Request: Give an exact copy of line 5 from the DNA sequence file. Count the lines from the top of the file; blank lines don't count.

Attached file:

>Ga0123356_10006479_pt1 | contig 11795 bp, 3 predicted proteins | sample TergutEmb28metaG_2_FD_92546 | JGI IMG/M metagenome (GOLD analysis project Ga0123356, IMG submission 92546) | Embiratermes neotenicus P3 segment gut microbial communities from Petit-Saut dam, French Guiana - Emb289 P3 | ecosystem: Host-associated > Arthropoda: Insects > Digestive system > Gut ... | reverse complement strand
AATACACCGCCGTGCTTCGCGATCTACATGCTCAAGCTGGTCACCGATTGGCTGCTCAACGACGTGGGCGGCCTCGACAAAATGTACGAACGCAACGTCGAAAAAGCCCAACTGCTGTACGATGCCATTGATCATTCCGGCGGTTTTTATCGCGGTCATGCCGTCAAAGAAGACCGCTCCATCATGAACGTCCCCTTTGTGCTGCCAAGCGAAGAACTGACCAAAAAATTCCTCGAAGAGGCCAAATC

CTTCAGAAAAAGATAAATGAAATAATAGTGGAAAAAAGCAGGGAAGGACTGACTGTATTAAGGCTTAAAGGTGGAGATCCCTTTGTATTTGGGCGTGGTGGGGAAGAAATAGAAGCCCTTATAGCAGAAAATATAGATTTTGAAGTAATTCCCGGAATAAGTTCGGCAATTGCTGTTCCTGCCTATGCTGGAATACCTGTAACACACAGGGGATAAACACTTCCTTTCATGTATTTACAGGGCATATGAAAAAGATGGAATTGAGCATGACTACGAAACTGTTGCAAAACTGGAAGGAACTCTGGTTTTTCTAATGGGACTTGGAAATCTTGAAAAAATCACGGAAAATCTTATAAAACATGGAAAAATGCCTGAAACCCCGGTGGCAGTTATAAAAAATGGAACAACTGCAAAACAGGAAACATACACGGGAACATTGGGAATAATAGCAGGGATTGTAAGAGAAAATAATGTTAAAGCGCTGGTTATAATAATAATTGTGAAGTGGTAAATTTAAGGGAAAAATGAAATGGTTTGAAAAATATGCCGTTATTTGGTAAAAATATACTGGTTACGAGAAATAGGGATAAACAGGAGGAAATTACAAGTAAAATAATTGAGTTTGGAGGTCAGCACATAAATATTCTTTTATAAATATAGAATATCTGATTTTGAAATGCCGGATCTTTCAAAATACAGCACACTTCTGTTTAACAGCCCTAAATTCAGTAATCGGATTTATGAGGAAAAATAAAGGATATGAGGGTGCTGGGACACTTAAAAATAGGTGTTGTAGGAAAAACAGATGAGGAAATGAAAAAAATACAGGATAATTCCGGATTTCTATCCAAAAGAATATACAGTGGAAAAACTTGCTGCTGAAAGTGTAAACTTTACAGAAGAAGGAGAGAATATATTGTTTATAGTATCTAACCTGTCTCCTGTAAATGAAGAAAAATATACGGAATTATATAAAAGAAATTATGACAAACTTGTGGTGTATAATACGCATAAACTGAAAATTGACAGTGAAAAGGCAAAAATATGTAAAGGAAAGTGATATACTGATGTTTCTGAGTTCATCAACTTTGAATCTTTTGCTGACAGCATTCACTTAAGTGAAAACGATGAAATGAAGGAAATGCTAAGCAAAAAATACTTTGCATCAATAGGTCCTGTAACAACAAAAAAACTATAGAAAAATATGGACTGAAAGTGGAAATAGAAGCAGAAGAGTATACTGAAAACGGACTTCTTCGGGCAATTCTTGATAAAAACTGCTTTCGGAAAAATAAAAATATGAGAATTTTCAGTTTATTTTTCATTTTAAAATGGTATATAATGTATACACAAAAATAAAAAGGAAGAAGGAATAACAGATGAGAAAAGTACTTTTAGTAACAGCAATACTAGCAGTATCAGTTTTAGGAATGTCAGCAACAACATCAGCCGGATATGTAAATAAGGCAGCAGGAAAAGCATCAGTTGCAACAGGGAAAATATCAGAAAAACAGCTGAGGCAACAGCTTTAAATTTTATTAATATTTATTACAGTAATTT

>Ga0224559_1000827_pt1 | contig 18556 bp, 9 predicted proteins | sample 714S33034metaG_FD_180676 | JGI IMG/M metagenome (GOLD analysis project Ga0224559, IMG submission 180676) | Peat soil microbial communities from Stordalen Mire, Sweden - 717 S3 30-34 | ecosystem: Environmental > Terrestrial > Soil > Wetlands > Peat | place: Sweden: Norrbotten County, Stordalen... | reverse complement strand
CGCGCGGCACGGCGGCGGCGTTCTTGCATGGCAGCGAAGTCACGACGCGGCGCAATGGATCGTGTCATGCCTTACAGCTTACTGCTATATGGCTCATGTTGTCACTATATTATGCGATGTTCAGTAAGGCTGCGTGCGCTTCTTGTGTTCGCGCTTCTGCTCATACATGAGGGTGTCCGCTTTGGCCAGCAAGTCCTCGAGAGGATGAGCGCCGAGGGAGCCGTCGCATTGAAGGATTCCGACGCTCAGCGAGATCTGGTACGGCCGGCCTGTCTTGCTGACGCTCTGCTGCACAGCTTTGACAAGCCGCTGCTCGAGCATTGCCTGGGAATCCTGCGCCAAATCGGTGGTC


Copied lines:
CGCGCGGCACGGCGGCGGCGTTCTTGCATGGCAGCGAAGTCACGACGCGGCGCAATGGATCGTGTCATGCCTTACAGCTTACTGCTATATGGCTCATGTTGTCACTATATTATGCGATGTTCAGTAAGGCTGCGTGCGCTTCTTGTGTTCGCGCTTCTGCTCATACATGAGGGTGTCCGCTTTGGCCAGCAAGTCCTCGAGAGGATGAGCGCCGAGGGAGCCGTCGCATTGAAGGATTCCGACGCTCAGCGAGATCTGGTACGGCCGGCCTGTCTTGCTGACGCTCTGCTGCACAGCTTTGACAAGCCGCTGCTCGAGCATTGCCTGGGAATCCTGCGCCAAATCGGTGGTC